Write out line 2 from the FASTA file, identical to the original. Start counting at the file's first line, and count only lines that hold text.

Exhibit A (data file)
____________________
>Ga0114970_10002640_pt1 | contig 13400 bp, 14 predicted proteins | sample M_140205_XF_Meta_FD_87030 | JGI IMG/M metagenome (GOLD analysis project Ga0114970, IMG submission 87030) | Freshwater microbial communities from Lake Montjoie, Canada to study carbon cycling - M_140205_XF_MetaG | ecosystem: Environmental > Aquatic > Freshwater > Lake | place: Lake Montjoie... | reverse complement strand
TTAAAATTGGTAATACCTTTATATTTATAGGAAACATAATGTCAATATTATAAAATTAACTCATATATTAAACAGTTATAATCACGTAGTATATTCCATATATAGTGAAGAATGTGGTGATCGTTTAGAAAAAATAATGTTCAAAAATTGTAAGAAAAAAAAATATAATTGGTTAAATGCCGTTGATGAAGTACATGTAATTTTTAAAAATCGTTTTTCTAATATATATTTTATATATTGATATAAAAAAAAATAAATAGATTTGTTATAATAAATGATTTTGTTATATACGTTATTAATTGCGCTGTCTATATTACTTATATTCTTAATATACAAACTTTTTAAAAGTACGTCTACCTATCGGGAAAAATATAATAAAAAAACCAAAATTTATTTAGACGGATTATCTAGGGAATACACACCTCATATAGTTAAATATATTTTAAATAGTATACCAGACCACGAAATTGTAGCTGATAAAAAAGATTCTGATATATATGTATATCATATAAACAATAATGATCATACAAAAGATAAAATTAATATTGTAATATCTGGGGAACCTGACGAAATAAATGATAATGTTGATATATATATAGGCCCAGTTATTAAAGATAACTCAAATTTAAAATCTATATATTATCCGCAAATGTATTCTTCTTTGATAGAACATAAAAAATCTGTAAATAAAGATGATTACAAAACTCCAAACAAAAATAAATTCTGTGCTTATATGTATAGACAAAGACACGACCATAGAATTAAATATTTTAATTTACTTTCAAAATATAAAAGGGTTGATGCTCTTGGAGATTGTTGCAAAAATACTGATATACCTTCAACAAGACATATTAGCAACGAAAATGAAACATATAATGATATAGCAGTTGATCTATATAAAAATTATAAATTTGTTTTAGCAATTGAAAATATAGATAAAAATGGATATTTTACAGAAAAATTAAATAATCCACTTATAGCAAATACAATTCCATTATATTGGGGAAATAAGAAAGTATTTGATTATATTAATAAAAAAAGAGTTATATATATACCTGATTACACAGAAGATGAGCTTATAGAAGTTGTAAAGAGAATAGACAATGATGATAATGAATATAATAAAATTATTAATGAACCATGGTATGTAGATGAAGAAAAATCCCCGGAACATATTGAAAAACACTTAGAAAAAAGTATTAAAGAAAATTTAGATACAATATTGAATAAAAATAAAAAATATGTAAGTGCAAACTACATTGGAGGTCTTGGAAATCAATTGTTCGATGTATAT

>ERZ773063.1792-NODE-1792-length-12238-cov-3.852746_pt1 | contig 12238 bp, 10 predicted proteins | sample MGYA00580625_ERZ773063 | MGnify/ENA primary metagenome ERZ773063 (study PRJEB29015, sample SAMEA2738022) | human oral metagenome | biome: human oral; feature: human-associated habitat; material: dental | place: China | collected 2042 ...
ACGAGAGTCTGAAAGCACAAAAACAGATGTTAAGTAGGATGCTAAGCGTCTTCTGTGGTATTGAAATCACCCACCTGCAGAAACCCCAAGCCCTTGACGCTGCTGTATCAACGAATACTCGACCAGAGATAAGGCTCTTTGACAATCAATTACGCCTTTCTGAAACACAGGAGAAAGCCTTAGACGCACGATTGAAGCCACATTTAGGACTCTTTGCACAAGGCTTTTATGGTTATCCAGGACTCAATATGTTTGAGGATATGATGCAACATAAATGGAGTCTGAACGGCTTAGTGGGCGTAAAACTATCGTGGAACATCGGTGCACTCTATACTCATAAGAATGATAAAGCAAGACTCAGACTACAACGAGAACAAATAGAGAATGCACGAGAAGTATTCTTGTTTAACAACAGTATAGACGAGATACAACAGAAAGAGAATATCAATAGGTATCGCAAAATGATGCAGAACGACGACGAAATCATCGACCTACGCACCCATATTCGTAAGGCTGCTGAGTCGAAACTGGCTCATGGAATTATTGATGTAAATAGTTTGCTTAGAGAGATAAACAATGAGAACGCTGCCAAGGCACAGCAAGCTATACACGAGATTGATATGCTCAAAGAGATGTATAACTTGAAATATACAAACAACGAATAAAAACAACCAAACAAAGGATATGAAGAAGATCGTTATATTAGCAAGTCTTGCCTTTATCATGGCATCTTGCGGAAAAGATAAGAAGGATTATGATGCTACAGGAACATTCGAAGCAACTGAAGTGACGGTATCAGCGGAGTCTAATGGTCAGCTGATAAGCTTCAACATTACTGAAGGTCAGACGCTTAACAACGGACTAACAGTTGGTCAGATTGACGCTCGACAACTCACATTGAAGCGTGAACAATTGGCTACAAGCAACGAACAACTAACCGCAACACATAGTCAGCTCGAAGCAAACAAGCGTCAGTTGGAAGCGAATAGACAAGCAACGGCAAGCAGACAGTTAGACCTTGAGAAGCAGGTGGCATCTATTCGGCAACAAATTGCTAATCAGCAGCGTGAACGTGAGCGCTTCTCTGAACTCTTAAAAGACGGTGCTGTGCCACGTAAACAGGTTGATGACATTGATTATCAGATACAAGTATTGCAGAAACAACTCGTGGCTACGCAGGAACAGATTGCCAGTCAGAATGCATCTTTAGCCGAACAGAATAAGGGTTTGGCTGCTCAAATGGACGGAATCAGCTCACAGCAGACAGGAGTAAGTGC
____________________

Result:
TTAAAATTGGTAATACCTTTATATTTATAGGAAACATAATGTCAATATTATAAAATTAACTCATATATTAAACAGTTATAATCACGTAGTATATTCCATATATAGTGAAGAATGTGGTGATCGTTTAGAAAAAATAATGTTCAAAAATTGTAAGAAAAAAAAATATAATTGGTTAAATGCCGTTGATGAAGTACATGTAATTTTTAAAAATCGTTTTTCTAATATATATTTTATATATTGATATAAAAAAAAATAAATAGATTTGTTATAATAAATGATTTTGTTATATACGTTATTAATTGCGCTGTCTATATTACTTATATTCTTAATATACAAACTTTTTAAAAGTACGTCTACCTATCGGGAAAAATATAATAAAAAAACCAAAATTTATTTAGACGGATTATCTAGGGAATACACACCTCATATAGTTAAATATATTTTAAATAGTATACCAGACCACGAAATTGTAGCTGATAAAAAAGATTCTGATATATATGTATATCATATAAACAATAATGATCATACAAAAGATAAAATTAATATTGTAATATCTGGGGAACCTGACGAAATAAATGATAATGTTGATATATATATAGGCCCAGTTATTAAAGATAACTCAAATTTAAAATCTATATATTATCCGCAAATGTATTCTTCTTTGATAGAACATAAAAAATCTGTAAATAAAGATGATTACAAAACTCCAAACAAAAATAAATTCTGTGCTTATATGTATAGACAAAGACACGACCATAGAATTAAATATTTTAATTTACTTTCAAAATATAAAAGGGTTGATGCTCTTGGAGATTGTTGCAAAAATACTGATATACCTTCAACAAGACATATTAGCAACGAAAATGAAACATATAATGATATAGCAGTTGATCTATATAAAAATTATAAATTTGTTTTAGCAATTGAAAATATAGATAAAAATGGATATTTTACAGAAAAATTAAATAATCCACTTATAGCAAATACAATTCCATTATATTGGGGAAATAAGAAAGTATTTGATTATATTAATAAAAAAAGAGTTATATATATACCTGATTACACAGAAGATGAGCTTATAGAAGTTGTAAAGAGAATAGACAATGATGATAATGAATATAATAAAATTATTAATGAACCATGGTATGTAGATGAAGAAAAATCCCCGGAACATATTGAAAAACACTTAGAAAAAAGTATTAAAGAAAATTTAGATACAATATTGAATAAAAATAAAAAATATGTAAGTGCAAACTACATTGGAGGTCTTGGAAATCAATTGTTCGATGTATAT